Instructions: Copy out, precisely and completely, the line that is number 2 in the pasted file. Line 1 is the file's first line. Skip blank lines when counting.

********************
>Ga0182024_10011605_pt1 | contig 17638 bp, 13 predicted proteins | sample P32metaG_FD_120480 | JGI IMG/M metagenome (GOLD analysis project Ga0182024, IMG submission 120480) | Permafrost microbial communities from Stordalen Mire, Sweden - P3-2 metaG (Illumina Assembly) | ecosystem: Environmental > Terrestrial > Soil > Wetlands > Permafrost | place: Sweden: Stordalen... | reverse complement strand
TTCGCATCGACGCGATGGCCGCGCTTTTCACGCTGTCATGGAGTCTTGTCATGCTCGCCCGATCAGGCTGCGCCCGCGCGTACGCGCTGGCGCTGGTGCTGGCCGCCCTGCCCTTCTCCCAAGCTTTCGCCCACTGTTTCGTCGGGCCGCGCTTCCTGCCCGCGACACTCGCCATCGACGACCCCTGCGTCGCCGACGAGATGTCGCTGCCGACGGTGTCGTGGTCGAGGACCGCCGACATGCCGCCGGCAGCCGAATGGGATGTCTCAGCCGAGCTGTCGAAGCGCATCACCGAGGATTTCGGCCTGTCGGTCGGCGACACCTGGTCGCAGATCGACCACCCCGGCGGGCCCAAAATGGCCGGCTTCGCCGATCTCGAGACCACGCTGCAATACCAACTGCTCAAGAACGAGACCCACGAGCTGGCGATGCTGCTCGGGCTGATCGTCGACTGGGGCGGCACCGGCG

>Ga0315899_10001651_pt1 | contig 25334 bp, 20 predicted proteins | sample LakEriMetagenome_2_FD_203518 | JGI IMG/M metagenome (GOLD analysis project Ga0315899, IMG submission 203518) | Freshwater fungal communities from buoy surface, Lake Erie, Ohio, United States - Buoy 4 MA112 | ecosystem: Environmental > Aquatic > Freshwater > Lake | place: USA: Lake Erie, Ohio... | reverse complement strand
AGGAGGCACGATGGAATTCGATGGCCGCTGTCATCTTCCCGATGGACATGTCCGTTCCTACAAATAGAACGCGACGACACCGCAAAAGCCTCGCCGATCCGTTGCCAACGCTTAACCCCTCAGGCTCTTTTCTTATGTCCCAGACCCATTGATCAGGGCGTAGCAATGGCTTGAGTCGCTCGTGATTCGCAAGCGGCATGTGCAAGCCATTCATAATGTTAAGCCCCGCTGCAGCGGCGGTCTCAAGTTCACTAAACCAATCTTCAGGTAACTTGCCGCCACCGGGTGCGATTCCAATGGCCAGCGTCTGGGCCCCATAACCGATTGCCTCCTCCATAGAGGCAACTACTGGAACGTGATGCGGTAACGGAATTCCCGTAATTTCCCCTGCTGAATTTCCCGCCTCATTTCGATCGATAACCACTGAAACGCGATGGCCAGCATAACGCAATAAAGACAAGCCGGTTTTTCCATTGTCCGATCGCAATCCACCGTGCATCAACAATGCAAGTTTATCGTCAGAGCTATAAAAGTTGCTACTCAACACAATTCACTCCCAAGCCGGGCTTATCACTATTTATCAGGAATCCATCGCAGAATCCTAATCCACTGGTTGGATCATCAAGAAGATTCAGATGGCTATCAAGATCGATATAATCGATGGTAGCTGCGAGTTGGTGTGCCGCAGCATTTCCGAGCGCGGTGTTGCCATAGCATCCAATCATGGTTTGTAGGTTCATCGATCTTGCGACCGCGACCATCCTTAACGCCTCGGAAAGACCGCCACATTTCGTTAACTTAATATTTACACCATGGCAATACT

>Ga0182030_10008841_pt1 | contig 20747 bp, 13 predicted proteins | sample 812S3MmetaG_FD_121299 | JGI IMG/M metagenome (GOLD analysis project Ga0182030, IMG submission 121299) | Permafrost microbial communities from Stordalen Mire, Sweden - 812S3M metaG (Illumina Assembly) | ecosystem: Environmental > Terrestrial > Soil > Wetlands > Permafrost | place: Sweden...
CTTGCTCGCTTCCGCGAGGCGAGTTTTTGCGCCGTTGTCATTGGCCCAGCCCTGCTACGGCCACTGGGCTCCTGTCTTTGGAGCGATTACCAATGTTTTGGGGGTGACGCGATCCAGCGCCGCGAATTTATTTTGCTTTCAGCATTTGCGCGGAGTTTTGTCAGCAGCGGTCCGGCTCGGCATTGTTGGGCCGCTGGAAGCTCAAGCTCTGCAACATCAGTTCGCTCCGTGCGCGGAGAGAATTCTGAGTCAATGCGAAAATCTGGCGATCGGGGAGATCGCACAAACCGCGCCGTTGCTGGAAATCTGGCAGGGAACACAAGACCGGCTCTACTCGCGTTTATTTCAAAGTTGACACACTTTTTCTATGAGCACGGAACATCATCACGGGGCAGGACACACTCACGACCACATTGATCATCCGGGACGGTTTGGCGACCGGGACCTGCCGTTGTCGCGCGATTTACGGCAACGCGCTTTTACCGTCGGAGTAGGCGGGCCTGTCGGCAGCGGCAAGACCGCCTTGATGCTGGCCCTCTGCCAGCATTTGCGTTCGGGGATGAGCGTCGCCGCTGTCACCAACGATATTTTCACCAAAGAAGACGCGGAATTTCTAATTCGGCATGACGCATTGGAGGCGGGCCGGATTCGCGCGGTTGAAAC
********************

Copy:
TTCGCATCGACGCGATGGCCGCGCTTTTCACGCTGTCATGGAGTCTTGTCATGCTCGCCCGATCAGGCTGCGCCCGCGCGTACGCGCTGGCGCTGGTGCTGGCCGCCCTGCCCTTCTCCCAAGCTTTCGCCCACTGTTTCGTCGGGCCGCGCTTCCTGCCCGCGACACTCGCCATCGACGACCCCTGCGTCGCCGACGAGATGTCGCTGCCGACGGTGTCGTGGTCGAGGACCGCCGACATGCCGCCGGCAGCCGAATGGGATGTCTCAGCCGAGCTGTCGAAGCGCATCACCGAGGATTTCGGCCTGTCGGTCGGCGACACCTGGTCGCAGATCGACCACCCCGGCGGGCCCAAAATGGCCGGCTTCGCCGATCTCGAGACCACGCTGCAATACCAACTGCTCAAGAACGAGACCCACGAGCTGGCGATGCTGCTCGGGCTGATCGTCGACTGGGGCGGCACCGGCG